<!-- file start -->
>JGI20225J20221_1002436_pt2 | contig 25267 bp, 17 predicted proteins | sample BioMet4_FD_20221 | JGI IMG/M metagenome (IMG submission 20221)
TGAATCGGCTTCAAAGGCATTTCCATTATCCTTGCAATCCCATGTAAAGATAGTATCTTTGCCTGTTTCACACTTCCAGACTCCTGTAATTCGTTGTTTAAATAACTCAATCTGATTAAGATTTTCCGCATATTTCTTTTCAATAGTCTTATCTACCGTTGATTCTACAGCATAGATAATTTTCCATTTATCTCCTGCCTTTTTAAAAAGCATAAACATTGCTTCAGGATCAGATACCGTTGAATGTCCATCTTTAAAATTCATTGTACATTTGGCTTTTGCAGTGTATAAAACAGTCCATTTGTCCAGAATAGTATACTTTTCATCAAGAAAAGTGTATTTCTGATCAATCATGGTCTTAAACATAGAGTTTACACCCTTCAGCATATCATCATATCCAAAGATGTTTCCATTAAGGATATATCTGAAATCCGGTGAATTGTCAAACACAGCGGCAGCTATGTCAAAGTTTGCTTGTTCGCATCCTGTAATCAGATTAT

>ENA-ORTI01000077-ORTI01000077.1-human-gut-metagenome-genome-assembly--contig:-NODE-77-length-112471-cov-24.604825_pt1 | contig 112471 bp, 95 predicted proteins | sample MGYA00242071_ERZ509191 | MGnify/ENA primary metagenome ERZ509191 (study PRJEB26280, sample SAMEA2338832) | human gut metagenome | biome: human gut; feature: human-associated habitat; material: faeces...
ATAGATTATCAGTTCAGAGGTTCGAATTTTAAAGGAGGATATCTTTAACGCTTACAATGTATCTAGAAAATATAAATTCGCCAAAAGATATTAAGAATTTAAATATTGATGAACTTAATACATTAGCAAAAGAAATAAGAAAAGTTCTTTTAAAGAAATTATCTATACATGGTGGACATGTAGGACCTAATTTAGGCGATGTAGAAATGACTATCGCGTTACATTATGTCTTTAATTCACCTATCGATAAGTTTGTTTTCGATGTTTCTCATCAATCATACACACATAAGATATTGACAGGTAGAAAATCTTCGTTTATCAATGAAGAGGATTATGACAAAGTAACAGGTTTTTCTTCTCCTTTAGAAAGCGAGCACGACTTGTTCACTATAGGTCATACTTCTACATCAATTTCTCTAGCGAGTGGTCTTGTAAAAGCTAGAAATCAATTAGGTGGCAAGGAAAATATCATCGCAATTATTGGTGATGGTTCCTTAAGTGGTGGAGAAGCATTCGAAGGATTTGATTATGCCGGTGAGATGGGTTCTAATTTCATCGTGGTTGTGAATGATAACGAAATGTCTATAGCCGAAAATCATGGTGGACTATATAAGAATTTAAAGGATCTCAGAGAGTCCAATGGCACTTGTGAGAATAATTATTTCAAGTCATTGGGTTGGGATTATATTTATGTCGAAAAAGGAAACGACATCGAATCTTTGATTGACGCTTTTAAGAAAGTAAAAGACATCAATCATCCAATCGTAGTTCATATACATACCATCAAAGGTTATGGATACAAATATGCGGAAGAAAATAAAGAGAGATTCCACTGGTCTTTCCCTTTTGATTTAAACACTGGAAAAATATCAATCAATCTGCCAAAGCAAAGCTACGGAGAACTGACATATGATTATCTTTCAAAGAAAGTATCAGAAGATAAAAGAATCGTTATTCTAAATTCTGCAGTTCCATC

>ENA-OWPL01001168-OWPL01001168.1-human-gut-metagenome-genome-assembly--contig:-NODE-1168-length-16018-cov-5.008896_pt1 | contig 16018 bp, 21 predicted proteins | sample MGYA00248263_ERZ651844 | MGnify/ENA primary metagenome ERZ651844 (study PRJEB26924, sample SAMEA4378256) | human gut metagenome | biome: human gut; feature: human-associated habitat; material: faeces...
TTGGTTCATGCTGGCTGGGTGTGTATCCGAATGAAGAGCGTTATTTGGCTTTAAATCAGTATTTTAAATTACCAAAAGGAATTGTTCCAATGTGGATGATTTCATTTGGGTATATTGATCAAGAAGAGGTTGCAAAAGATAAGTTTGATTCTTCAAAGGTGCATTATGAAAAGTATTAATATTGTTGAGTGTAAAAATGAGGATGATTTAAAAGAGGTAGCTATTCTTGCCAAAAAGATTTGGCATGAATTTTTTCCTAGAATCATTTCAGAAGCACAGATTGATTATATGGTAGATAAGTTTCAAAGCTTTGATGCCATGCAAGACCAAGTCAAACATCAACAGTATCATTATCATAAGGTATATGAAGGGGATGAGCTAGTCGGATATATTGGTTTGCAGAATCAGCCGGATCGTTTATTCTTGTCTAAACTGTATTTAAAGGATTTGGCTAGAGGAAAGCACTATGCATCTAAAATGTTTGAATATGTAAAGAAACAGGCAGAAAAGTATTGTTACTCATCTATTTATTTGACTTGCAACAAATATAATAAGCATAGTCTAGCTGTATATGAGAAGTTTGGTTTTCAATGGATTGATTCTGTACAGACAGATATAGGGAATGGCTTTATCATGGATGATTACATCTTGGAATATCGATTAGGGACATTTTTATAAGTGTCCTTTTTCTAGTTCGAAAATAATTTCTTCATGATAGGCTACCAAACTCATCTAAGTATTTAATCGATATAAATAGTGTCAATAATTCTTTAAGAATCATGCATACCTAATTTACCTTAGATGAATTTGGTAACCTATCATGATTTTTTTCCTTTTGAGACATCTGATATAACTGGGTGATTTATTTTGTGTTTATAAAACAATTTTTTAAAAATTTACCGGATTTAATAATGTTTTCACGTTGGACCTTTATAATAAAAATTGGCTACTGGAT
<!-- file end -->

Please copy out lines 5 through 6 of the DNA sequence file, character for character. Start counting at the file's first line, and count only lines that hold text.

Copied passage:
>ENA-OWPL01001168-OWPL01001168.1-human-gut-metagenome-genome-assembly--contig:-NODE-1168-length-16018-cov-5.008896_pt1 | contig 16018 bp, 21 predicted proteins | sample MGYA00248263_ERZ651844 | MGnify/ENA primary metagenome ERZ651844 (study PRJEB26924, sample SAMEA4378256) | human gut metagenome | biome: human gut; feature: human-associated habitat; material: faeces...
TTGGTTCATGCTGGCTGGGTGTGTATCCGAATGAAGAGCGTTATTTGGCTTTAAATCAGTATTTTAAATTACCAAAAGGAATTGTTCCAATGTGGATGATTTCATTTGGGTATATTGATCAAGAAGAGGTTGCAAAAGATAAGTTTGATTCTTCAAAGGTGCATTATGAAAAGTATTAATATTGTTGAGTGTAAAAATGAGGATGATTTAAAAGAGGTAGCTATTCTTGCCAAAAAGATTTGGCATGAATTTTTTCCTAGAATCATTTCAGAAGCACAGATTGATTATATGGTAGATAAGTTTCAAAGCTTTGATGCCATGCAAGACCAAGTCAAACATCAACAGTATCATTATCATAAGGTATATGAAGGGGATGAGCTAGTCGGATATATTGGTTTGCAGAATCAGCCGGATCGTTTATTCTTGTCTAAACTGTATTTAAAGGATTTGGCTAGAGGAAAGCACTATGCATCTAAAATGTTTGAATATGTAAAGAAACAGGCAGAAAAGTATTGTTACTCATCTATTTATTTGACTTGCAACAAATATAATAAGCATAGTCTAGCTGTATATGAGAAGTTTGGTTTTCAATGGATTGATTCTGTACAGACAGATATAGGGAATGGCTTTATCATGGATGATTACATCTTGGAATATCGATTAGGGACATTTTTATAAGTGTCCTTTTTCTAGTTCGAAAATAATTTCTTCATGATAGGCTACCAAACTCATCTAAGTATTTAATCGATATAAATAGTGTCAATAATTCTTTAAGAATCATGCATACCTAATTTACCTTAGATGAATTTGGTAACCTATCATGATTTTTTTCCTTTTGAGACATCTGATATAACTGGGTGATTTATTTTGTGTTTATAAAACAATTTTTTAAAAATTTACCGGATTTAATAATGTTTTCACGTTGGACCTTTATAATAAAAATTGGCTACTGGAT